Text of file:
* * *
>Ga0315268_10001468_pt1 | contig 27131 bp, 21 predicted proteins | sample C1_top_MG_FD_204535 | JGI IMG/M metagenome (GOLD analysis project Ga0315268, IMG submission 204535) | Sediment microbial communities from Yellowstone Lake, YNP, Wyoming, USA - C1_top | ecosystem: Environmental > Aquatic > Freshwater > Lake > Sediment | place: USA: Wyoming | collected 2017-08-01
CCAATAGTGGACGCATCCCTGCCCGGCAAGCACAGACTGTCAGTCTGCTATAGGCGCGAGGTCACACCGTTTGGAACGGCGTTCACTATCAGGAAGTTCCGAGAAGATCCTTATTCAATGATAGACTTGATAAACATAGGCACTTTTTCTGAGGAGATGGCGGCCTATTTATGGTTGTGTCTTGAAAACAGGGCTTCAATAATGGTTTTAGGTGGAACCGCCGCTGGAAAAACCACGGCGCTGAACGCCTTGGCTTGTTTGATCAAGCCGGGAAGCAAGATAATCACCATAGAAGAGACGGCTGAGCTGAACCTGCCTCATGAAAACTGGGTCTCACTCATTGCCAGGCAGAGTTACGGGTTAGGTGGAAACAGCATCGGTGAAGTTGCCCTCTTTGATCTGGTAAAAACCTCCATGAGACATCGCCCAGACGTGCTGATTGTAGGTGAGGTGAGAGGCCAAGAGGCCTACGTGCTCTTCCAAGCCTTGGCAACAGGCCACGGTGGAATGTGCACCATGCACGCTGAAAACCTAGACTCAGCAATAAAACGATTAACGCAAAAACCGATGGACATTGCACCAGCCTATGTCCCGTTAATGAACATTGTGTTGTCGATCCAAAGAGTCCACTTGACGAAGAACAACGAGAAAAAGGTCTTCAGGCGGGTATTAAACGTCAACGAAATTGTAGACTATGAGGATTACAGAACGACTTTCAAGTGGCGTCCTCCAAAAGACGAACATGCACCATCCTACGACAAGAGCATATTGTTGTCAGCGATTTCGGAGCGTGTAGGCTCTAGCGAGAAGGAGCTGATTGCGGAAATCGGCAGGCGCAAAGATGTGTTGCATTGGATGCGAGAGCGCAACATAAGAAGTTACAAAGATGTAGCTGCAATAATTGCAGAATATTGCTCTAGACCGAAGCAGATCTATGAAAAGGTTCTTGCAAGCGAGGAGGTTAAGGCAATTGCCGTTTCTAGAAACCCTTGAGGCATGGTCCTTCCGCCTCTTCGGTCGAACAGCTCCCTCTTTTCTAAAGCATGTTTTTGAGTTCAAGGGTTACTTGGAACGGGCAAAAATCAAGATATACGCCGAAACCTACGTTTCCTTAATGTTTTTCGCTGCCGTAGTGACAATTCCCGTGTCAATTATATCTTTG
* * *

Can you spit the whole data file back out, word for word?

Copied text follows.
>Ga0315268_10001468_pt1 | contig 27131 bp, 21 predicted proteins | sample C1_top_MG_FD_204535 | JGI IMG/M metagenome (GOLD analysis project Ga0315268, IMG submission 204535) | Sediment microbial communities from Yellowstone Lake, YNP, Wyoming, USA - C1_top | ecosystem: Environmental > Aquatic > Freshwater > Lake > Sediment | place: USA: Wyoming | collected 2017-08-01
CCAATAGTGGACGCATCCCTGCCCGGCAAGCACAGACTGTCAGTCTGCTATAGGCGCGAGGTCACACCGTTTGGAACGGCGTTCACTATCAGGAAGTTCCGAGAAGATCCTTATTCAATGATAGACTTGATAAACATAGGCACTTTTTCTGAGGAGATGGCGGCCTATTTATGGTTGTGTCTTGAAAACAGGGCTTCAATAATGGTTTTAGGTGGAACCGCCGCTGGAAAAACCACGGCGCTGAACGCCTTGGCTTGTTTGATCAAGCCGGGAAGCAAGATAATCACCATAGAAGAGACGGCTGAGCTGAACCTGCCTCATGAAAACTGGGTCTCACTCATTGCCAGGCAGAGTTACGGGTTAGGTGGAAACAGCATCGGTGAAGTTGCCCTCTTTGATCTGGTAAAAACCTCCATGAGACATCGCCCAGACGTGCTGATTGTAGGTGAGGTGAGAGGCCAAGAGGCCTACGTGCTCTTCCAAGCCTTGGCAACAGGCCACGGTGGAATGTGCACCATGCACGCTGAAAACCTAGACTCAGCAATAAAACGATTAACGCAAAAACCGATGGACATTGCACCAGCCTATGTCCCGTTAATGAACATTGTGTTGTCGATCCAAAGAGTCCACTTGACGAAGAACAACGAGAAAAAGGTCTTCAGGCGGGTATTAAACGTCAACGAAATTGTAGACTATGAGGATTACAGAACGACTTTCAAGTGGCGTCCTCCAAAAGACGAACATGCACCATCCTACGACAAGAGCATATTGTTGTCAGCGATTTCGGAGCGTGTAGGCTCTAGCGAGAAGGAGCTGATTGCGGAAATCGGCAGGCGCAAAGATGTGTTGCATTGGATGCGAGAGCGCAACATAAGAAGTTACAAAGATGTAGCTGCAATAATTGCAGAATATTGCTCTAGACCGAAGCAGATCTATGAAAAGGTTCTTGCAAGCGAGGAGGTTAAGGCAATTGCCGTTTCTAGAAACCCTTGAGGCATGGTCCTTCCGCCTCTTCGGTCGAACAGCTCCCTCTTTTCTAAAGCATGTTTTTGAGTTCAAGGGTTACTTGGAACGGGCAAAAATCAAGATATACGCCGAAACCTACGTTTCCTTAATGTTTTTCGCTGCCGTAGTGACAATTCCCGTGTCAATTATATCTTTG